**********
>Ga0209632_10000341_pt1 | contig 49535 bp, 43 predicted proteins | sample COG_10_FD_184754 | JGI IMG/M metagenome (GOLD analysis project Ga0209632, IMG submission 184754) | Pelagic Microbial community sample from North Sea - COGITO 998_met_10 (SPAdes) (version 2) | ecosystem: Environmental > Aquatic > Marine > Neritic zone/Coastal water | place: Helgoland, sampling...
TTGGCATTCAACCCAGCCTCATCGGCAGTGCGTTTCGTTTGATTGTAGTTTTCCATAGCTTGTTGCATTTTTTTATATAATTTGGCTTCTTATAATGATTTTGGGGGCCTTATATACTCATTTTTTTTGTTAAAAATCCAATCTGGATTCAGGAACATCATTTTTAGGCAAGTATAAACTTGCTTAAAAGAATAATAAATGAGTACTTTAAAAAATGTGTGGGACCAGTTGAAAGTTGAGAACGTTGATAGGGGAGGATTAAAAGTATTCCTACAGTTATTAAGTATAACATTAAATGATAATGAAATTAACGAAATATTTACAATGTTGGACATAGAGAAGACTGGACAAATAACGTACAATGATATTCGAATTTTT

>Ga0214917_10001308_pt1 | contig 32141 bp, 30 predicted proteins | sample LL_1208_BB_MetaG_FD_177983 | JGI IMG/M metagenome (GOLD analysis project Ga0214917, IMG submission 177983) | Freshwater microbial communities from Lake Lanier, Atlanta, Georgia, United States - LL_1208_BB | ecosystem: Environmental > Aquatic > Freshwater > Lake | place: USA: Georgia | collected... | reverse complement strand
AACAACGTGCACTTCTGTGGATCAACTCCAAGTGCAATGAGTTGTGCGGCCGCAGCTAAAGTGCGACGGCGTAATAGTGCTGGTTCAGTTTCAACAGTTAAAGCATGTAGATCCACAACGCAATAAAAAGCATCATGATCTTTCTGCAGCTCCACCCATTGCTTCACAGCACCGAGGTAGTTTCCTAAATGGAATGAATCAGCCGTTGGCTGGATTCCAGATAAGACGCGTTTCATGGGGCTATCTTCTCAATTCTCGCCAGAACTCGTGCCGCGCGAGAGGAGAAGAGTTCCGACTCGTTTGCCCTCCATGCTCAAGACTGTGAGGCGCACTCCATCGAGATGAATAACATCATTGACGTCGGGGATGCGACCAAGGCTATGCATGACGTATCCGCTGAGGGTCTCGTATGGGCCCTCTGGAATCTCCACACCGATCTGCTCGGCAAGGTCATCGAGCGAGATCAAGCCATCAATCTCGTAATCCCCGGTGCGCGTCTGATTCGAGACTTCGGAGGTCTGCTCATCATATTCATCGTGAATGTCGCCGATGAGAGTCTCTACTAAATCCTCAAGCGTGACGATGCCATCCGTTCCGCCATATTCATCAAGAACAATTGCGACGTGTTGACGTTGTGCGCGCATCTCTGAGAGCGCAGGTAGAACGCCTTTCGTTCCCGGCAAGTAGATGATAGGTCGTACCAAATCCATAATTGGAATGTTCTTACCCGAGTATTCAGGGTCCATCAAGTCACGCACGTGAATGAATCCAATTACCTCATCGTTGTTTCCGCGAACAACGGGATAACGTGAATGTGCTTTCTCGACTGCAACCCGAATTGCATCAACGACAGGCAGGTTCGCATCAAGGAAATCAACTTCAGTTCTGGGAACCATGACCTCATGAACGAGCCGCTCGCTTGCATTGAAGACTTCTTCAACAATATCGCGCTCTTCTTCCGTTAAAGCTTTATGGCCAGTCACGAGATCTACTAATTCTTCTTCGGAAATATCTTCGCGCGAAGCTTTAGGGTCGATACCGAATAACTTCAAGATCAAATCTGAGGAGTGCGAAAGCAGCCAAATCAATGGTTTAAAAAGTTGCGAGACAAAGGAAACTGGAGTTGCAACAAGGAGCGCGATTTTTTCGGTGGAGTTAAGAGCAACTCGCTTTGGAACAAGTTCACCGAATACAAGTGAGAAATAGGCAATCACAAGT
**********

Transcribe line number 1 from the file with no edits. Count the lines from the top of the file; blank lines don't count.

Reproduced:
>Ga0209632_10000341_pt1 | contig 49535 bp, 43 predicted proteins | sample COG_10_FD_184754 | JGI IMG/M metagenome (GOLD analysis project Ga0209632, IMG submission 184754) | Pelagic Microbial community sample from North Sea - COGITO 998_met_10 (SPAdes) (version 2) | ecosystem: Environmental > Aquatic > Marine > Neritic zone/Coastal water | place: Helgoland, sampling...